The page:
Hence in the first place, if, as is almost universally the case, by Moral Philosophy is meant the knowledge which would satisfy this demand, there is no such knowledge, and all attempts to attain it are doomed to failure because they rest on a mistake, the mistake of supposing the possibility of proving what can only be apprehended directly by an act of moral thinking. Nevertheless the demand, though illegitimate, is inevitable until we have carried the process of reflexion far enough to realise the self-evidence of our obligations, i.e., the immediacy of our apprehension of them. This realisation of their self-evidence is positive knowledge, and so far, and so far only, as the term Moral Philosophy is confined to this knowledge and to the knowledge of the parallel immediacy of the apprehension of the goodness of the various virtues and of good dispositions generally, is there such a thing as Moral Philosophy. But since this knowledge may allay doubts which often affect the whole conduct of life, it is, though not extensive, important and even vitally important.

In the second place, suppose we come genuinely to doubt whether we ought, for example, to pay our debts owing to a genuine doubt whether our previous conviction that we ought to do so is true, a doubt which can, in fact, only arise if we fail to remember the real nature of what we now call our past conviction. The only remedy lies in actual [sic] getting into a situation which occasions the obligation, or—if our imagination be strong enough—in imagining ourselves in that situation, and then letting our moral capacities of thinking do their work. Or, to put the matter generally, if we do doubt whether there is really an obligation to originate A in a situation B, the remedy lies not in any process of general thinking, but in getting face to face with a particular instance of the situation B, and then directly appreciating the obligation to originate A in that situation.

(H. A. Prichard, “Does Moral Philosophy Rest on a Mistake?” Mind, n.s., 21 [January 1912]: 21-37, at 35-7 [italics in original])


Not to belittle the tragedy, but this is a classic example of irony. The example I always give is of a nonsmoker being run over and killed by a cigarette truck. Give me some other examples of irony, real or hypothetical.


Jonah Goldberg strikes just the right note in this column, which was brought to my attention by Will Nehs. It’s sad that President Bush resorts to name-calling when he’s met with opposition to his policies. Conservatives are used to this, of course. When they oppose affirmative-action programs, it can only be because they’re racist. When they oppose permissive abortion policies, it can only be because they’re sexist. When they support war, it can only be because they’re warmongers or imperialists. When they insist that religious organizations be eligible for federal programs on the same terms as nonreligious organizations, it can only be because they’re theocrats. When they support tax cuts or oppose tax increases, it can only be because they’re greedy. When they stress the importance of law and order, it can only be because they’re fascists or authoritarians. When they insist that criticisms of Darwinian natural selection be addressed in high-school biology courses, it can only be because they’re anti-science. When they oppose redefining “marriage,” it can only be because they’re homophobic. When they oppose amnesty for illegal aliens, it can only be because they’re xenophobic. Sometimes I think cynicism has replaced argumentation as the progressive’s modus operandi. Instead of finding fault with the beliefs or reasoning of one’s opponent, one questions the opponent’s motives.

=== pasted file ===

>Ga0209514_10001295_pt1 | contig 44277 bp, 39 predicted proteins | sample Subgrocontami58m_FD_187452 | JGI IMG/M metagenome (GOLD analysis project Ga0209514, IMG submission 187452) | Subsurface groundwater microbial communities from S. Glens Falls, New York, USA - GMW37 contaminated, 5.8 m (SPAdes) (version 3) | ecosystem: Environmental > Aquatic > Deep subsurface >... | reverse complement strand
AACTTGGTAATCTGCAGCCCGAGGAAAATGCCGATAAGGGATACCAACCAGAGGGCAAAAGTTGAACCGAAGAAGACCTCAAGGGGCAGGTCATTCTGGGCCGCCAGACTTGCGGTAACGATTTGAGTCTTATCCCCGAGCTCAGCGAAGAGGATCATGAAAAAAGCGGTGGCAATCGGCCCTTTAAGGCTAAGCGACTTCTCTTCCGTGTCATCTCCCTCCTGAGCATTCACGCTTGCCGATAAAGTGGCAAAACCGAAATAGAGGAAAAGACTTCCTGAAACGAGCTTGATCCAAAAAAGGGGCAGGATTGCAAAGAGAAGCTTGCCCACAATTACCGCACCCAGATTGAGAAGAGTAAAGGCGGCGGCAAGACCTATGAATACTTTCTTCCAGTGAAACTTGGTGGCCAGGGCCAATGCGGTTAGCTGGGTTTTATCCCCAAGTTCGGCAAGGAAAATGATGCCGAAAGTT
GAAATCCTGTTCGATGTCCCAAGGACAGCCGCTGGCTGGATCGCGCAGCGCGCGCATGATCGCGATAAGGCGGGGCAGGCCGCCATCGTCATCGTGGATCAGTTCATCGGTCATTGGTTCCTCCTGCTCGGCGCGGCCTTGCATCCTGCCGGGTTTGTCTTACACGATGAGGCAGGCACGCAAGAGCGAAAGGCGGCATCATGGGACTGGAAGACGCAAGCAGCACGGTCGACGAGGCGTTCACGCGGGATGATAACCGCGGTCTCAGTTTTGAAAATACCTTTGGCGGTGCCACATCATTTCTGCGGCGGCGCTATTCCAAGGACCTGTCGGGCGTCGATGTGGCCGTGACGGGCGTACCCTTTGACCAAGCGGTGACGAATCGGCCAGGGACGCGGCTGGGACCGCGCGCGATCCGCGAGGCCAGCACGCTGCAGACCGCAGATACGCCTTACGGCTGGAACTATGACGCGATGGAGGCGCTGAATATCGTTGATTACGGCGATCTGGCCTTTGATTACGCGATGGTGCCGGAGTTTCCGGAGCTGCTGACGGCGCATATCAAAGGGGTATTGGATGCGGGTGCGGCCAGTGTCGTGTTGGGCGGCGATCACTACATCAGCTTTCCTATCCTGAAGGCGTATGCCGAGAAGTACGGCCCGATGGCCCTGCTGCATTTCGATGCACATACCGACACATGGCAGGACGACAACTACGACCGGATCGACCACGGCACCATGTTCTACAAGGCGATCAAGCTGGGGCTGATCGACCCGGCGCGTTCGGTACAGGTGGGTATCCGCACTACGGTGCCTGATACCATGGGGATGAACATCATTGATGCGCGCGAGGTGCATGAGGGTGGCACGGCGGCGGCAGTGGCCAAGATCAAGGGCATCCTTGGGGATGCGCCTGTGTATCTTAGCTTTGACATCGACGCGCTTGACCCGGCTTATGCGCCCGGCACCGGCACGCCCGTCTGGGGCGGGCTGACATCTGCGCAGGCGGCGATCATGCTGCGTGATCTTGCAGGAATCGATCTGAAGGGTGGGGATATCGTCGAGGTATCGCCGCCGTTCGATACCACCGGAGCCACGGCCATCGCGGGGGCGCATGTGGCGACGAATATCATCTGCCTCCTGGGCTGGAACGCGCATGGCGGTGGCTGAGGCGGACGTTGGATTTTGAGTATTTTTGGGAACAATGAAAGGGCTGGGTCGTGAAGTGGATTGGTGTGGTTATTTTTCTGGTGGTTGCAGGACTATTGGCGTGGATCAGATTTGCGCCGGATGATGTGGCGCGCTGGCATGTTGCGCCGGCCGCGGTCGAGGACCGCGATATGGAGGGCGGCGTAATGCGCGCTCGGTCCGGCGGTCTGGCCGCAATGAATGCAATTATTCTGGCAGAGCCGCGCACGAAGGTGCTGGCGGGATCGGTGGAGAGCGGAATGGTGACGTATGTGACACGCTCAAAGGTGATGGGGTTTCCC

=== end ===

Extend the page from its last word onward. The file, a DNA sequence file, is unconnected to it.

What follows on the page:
Hall of Fame?

Eddie Murray. (For an explanation of this feature, see here.)

A Year Ago



Suppose you had two children who play tennis at a high level. One of them has a chance to earn a college scholarship by winning an important match. Unfortunately, the match is against the other one. Do you root for one of them? Would it be a betrayal of the other to do so? I don’t think it would. You love your children equally and want each of them to do well, but, given the circumstances, it’s more important for the college-bound child to win the match than it is for the noncollege-bound child to win. You console yourself with the thought that if the roles were reversed, you’d root for the other child to win. In other words, it’s nothing personal.